The Son of Eve would not have crushed the serpent’s head. The Son of Abraham would not have become a blessing to all nations.

The Prophet like Moses would not have delivered the world from its slavery to sin. The heir of David would not have established an eternal kingdom with an eternal throne.

The sins of the world would have remained on the world. And the human race - the entire human race - would have been deservedly damned, and separated from God forever.

With all of this in mind, we might say once again to the chief priests and the scribes: “Be careful what you wish for.” But, we might also say this to ourselves.

What are the little proofs of God’s presence in your life that you sometimes expect or even demand, as a condition for your continued faith in him? What kind of little bargains do you make with God, promising to give him what you think he wants - maybe regular attendance at church - in exchange for something you want - maybe a healing or a cure for you or for someone you love?

In what ways do you occasionally test God, by telling him what you want, and then waiting to see if he comes through for you? How often do you ask God to get you out of some kind of stressful or fearful circumstance: and when he seems to be delaying, or not complying at all, concluding that the time and energy you put into believing in him may not be worth the effort?

The extent to which you do these kinds of things, and think these kinds of thoughts, is the extent to which you are acting like the chief priests and scribes at Calvary. The extent to which you spend time and energy looking for this kind of evidence of God’s presence and activity, is the extent to which you will miss the real evidence of what God is really doing.

On Calvary, Jesus did not come down from the cross, but he stayed there - to the bitter end - in order to atone for your sins. That’s where God was accomplishing his purposes.

And now, Jesus is demonstrating that he truly is a part of your life, and is with you always, whenever he forgives your sins, and gives you a clear conscience before God.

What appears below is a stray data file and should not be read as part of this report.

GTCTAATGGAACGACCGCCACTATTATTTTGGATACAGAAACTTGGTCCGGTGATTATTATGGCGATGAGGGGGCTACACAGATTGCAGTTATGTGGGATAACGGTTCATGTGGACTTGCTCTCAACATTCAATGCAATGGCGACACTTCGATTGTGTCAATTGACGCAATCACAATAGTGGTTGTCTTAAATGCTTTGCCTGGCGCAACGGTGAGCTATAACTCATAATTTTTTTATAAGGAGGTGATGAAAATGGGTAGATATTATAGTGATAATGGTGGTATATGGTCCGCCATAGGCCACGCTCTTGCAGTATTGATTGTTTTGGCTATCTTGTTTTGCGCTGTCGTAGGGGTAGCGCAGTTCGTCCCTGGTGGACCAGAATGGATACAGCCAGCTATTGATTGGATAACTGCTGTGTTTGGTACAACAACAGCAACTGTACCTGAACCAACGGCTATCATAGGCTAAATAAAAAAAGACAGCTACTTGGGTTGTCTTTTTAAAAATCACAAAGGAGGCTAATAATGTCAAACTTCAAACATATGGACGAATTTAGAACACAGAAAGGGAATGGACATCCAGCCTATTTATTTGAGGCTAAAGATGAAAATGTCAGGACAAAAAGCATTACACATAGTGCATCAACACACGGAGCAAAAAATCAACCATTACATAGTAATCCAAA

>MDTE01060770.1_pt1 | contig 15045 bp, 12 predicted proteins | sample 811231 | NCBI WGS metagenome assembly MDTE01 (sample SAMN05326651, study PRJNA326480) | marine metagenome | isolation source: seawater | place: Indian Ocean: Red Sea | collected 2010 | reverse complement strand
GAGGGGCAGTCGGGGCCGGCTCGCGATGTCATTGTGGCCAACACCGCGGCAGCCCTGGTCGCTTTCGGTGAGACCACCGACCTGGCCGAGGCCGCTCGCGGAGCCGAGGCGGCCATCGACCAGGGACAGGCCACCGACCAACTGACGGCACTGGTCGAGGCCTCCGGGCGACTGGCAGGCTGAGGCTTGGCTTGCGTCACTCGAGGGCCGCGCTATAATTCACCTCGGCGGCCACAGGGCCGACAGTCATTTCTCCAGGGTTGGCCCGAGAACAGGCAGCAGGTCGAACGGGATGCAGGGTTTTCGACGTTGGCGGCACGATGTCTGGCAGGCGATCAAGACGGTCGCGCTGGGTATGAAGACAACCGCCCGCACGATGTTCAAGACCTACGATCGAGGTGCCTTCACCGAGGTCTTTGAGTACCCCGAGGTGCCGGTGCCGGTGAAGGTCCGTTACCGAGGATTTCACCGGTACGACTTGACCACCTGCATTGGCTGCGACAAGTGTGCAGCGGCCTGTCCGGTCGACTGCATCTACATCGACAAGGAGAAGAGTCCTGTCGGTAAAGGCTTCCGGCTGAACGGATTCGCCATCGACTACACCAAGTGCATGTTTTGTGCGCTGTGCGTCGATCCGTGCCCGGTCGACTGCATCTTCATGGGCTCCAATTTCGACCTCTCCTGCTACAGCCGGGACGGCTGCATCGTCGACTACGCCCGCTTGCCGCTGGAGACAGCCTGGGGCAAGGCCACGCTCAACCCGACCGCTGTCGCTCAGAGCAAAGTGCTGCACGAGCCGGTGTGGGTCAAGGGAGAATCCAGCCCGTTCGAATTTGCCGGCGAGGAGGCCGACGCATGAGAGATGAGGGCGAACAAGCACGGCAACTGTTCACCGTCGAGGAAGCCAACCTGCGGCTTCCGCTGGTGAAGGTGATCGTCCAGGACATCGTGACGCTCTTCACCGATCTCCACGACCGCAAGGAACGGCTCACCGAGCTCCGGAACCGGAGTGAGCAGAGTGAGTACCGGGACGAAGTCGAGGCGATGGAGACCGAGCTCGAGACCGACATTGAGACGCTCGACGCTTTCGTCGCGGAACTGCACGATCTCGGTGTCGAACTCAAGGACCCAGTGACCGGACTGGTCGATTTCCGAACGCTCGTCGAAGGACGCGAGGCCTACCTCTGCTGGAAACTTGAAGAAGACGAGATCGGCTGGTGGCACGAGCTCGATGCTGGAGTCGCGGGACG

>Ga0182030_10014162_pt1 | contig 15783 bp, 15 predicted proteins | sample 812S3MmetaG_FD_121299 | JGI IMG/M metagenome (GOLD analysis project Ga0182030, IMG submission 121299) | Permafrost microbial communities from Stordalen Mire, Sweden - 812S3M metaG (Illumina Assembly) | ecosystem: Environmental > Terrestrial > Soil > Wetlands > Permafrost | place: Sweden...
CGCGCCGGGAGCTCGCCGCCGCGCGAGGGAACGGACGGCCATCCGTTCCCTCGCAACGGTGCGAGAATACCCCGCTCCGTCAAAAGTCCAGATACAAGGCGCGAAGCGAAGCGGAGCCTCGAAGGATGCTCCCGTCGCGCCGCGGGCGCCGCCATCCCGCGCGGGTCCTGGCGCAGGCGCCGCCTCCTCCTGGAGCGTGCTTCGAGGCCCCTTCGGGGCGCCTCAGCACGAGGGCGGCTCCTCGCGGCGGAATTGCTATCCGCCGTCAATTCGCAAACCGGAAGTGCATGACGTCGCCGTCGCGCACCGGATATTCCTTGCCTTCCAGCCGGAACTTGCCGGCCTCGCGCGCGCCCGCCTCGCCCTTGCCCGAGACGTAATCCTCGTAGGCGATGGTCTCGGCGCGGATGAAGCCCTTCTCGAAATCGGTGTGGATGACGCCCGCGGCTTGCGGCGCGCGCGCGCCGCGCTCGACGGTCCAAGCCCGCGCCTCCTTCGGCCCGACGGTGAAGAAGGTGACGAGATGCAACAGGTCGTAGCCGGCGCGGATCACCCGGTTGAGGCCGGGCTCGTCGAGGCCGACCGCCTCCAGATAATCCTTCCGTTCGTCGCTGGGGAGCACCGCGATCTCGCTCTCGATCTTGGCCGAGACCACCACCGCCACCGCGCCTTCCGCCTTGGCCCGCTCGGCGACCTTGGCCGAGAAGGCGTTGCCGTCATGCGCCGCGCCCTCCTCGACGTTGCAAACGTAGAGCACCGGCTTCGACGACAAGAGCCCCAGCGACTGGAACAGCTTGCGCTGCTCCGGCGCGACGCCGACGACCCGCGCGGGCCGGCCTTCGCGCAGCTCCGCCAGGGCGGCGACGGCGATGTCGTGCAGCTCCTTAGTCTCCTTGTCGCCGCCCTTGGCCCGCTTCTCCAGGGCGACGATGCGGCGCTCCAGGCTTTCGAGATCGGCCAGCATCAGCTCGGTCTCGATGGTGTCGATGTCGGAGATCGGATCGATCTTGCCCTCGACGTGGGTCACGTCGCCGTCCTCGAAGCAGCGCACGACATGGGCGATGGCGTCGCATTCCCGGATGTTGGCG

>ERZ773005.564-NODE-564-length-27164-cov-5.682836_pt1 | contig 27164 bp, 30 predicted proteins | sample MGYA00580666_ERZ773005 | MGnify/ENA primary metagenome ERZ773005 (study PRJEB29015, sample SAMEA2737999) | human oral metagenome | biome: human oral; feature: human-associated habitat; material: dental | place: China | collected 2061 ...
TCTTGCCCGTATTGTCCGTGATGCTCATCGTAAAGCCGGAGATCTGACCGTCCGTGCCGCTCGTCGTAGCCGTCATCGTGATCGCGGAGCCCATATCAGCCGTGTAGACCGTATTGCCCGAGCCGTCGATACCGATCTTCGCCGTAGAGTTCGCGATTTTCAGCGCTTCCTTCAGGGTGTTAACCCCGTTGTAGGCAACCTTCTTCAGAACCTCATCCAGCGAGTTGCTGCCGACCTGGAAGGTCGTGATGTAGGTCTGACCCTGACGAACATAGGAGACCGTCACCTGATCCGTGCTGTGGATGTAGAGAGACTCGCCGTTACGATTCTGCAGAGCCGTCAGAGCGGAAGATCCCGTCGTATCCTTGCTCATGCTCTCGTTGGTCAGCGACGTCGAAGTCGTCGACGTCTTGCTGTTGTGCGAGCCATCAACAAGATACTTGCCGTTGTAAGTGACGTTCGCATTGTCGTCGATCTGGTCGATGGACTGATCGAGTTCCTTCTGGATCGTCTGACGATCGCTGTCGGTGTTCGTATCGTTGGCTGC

When the Lord’s absolution is declared to you, and when you are mystically fed with the body and blood of Christ in his Holy Supper, these are things that God is doing now. And through the Scriptures, God reveals to you that this is what he is doing.

These things are, therefore, deserving of your faith. And there are wonderful and blessed eternal consequence to these saving works of God. These are things that really matter, and that will matter forever.

The comforts and pleasures of earthly life are good to have, when you can have them without sin. But eternal life in the mansions of our Father in heaven is much more important.

And as you humbly repent and turn away from your sins, and in faith cling to your Savior in the promises of his gospel, your eternal life is guaranteed by that Savior.

He died for you. And by his cross, he reconciled you to your Creator for time and eternity.

The chief priests and scribes taunted Jesus, and expressed to him their wish that he would step down from the cross, so that they could believe in him. But if Jesus had done this, there would really be nothing to believe in.

Today you may be tempted to doubt Jesus, and to express to him your wish that he would, as it were, step out from the means of grace: to make himself visibly present, and practically useful in solving all the problems and perceived problems of your life.

You might be tempted to think if he did this, then you could with greater confidence believe in him. But again, if Jesus were to do this, there would really be nothing to believe in.

The Savior who remained on the cross, and who there gave his very life as a ransom for many, is a Savior who is worthy of our faith. And the Savior who remains in his Word and Sacraments today, and who through them continues to offer forgiveness, life, and salvation to his people, is a Savior in whom we can trust and believe with all our hearts.

“Be careful what you wish for.” Amen.

O Christ, the Lamb of God who takes away the sin of the world, have mercy on us, and grant us your peace. Amen.